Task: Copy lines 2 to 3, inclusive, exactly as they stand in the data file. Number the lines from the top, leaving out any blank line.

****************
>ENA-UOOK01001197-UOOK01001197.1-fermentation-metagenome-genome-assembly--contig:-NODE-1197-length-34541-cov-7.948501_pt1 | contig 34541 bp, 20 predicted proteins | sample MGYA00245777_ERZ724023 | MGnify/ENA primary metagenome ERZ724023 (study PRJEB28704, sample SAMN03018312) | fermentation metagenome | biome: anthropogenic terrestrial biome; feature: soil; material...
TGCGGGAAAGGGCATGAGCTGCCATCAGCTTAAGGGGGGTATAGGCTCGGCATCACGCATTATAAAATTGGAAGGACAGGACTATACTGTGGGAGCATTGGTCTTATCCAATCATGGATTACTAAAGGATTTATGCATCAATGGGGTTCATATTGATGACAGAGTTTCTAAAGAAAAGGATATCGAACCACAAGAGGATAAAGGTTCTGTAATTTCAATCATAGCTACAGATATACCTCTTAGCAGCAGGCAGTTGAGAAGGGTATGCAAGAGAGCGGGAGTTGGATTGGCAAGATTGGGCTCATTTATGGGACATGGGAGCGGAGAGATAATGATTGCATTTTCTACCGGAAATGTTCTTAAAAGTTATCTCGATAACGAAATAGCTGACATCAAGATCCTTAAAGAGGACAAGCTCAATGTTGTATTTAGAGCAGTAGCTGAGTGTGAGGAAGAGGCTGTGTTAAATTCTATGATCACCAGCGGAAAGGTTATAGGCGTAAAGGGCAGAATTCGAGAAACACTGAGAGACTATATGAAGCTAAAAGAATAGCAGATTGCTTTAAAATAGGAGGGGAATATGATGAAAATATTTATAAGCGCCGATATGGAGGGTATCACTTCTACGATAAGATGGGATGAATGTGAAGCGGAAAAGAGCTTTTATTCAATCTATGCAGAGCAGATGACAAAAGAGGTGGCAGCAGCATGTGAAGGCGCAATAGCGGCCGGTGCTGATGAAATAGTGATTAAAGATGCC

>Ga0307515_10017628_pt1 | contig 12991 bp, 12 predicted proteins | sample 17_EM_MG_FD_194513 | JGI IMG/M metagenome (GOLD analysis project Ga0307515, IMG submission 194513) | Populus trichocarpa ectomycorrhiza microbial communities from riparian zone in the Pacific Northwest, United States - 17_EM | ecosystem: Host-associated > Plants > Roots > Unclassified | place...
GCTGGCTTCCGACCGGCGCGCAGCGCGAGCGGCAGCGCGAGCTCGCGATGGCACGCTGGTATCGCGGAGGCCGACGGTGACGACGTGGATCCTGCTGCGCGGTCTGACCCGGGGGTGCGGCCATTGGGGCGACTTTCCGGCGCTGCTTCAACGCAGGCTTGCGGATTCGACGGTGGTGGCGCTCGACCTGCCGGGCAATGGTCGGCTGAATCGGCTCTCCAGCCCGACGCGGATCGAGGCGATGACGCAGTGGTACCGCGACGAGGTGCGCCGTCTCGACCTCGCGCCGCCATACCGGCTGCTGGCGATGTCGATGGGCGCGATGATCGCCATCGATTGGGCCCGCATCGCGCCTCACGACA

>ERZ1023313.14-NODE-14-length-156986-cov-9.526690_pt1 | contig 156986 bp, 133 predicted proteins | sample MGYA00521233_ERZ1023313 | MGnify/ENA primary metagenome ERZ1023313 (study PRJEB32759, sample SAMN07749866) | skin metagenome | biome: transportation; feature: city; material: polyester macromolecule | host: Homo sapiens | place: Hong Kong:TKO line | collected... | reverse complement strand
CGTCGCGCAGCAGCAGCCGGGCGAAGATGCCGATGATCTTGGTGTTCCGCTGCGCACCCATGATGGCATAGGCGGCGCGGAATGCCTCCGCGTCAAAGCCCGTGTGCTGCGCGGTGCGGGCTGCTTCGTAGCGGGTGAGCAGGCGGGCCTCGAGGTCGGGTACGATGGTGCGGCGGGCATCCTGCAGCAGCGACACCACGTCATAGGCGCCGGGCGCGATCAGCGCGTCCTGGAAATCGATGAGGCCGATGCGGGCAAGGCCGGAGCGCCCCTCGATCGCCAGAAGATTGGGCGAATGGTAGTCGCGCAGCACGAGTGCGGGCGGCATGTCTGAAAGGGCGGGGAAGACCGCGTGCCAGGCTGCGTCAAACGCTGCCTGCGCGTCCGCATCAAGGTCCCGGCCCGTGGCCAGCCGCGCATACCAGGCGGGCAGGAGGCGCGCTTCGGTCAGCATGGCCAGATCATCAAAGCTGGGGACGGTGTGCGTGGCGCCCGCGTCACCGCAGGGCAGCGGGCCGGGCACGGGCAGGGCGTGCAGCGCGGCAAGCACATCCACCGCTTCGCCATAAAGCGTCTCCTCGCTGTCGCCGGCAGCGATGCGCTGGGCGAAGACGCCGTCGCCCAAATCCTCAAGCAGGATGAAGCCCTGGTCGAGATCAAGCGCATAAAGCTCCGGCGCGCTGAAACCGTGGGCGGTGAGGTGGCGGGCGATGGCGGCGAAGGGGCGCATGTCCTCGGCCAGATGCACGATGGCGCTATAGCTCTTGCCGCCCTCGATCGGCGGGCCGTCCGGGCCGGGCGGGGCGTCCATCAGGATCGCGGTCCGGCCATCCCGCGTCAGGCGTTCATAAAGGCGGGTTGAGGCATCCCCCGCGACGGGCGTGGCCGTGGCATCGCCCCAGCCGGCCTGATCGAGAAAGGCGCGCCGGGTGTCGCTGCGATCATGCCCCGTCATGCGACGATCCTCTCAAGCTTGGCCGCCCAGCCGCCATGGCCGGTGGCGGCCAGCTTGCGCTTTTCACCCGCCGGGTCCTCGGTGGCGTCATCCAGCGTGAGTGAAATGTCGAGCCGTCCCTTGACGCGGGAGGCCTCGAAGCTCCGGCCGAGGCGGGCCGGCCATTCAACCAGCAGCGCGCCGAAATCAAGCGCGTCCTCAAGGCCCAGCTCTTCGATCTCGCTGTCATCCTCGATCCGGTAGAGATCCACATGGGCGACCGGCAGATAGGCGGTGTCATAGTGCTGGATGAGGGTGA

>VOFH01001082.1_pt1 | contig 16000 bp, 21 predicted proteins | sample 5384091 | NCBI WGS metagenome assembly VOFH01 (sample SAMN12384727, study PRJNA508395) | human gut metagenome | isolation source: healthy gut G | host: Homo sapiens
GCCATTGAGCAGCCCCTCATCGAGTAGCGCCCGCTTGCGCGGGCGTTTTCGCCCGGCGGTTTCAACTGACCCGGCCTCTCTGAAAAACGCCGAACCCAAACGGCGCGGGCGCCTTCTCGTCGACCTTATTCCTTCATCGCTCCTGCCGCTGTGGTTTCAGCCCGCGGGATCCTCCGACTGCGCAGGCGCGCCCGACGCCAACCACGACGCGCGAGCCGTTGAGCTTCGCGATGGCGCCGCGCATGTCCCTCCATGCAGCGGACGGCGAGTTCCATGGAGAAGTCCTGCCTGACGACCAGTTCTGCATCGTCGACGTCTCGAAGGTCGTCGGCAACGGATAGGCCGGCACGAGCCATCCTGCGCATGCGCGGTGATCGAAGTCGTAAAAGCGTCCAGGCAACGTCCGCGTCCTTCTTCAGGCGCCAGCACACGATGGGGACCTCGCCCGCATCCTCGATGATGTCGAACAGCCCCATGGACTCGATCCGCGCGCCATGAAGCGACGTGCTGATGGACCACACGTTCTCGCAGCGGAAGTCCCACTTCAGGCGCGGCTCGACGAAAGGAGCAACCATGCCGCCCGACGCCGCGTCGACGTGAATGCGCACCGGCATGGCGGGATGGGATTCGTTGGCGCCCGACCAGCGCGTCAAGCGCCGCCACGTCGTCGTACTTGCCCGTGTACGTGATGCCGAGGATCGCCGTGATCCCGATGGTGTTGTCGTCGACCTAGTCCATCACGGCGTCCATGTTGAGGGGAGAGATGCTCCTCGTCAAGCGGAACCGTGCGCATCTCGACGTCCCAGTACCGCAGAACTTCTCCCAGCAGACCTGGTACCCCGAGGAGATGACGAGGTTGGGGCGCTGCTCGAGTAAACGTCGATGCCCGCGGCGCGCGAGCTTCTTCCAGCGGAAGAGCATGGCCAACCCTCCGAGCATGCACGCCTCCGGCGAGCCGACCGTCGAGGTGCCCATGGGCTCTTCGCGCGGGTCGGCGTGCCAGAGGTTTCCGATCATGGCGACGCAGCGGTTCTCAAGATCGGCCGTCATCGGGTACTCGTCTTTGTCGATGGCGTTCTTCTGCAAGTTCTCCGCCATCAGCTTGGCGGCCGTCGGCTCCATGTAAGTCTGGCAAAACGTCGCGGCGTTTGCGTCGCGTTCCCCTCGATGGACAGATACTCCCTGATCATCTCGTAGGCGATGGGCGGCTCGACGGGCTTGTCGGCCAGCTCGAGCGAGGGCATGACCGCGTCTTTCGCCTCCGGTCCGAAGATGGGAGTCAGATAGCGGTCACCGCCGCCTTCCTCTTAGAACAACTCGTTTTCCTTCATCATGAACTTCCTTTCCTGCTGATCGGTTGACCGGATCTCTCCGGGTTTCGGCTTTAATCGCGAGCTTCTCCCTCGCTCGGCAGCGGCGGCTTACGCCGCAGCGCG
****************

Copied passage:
TGCGGGAAAGGGCATGAGCTGCCATCAGCTTAAGGGGGGTATAGGCTCGGCATCACGCATTATAAAATTGGAAGGACAGGACTATACTGTGGGAGCATTGGTCTTATCCAATCATGGATTACTAAAGGATTTATGCATCAATGGGGTTCATATTGATGACAGAGTTTCTAAAGAAAAGGATATCGAACCACAAGAGGATAAAGGTTCTGTAATTTCAATCATAGCTACAGATATACCTCTTAGCAGCAGGCAGTTGAGAAGGGTATGCAAGAGAGCGGGAGTTGGATTGGCAAGATTGGGCTCATTTATGGGACATGGGAGCGGAGAGATAATGATTGCATTTTCTACCGGAAATGTTCTTAAAAGTTATCTCGATAACGAAATAGCTGACATCAAGATCCTTAAAGAGGACAAGCTCAATGTTGTATTTAGAGCAGTAGCTGAGTGTGAGGAAGAGGCTGTGTTAAATTCTATGATCACCAGCGGAAAGGTTATAGGCGTAAAGGGCAGAATTCGAGAAACACTGAGAGACTATATGAAGCTAAAAGAATAGCAGATTGCTTTAAAATAGGAGGGGAATATGATGAAAATATTTATAAGCGCCGATATGGAGGGTATCACTTCTACGATAAGATGGGATGAATGTGAAGCGGAAAAGAGCTTTTATTCAATCTATGCAGAGCAGATGACAAAAGAGGTGGCAGCAGCATGTGAAGGCGCAATAGCGGCCGGTGCTGATGAAATAGTGATTAAAGATGCC

>Ga0307515_10017628_pt1 | contig 12991 bp, 12 predicted proteins | sample 17_EM_MG_FD_194513 | JGI IMG/M metagenome (GOLD analysis project Ga0307515, IMG submission 194513) | Populus trichocarpa ectomycorrhiza microbial communities from riparian zone in the Pacific Northwest, United States - 17_EM | ecosystem: Host-associated > Plants > Roots > Unclassified | place...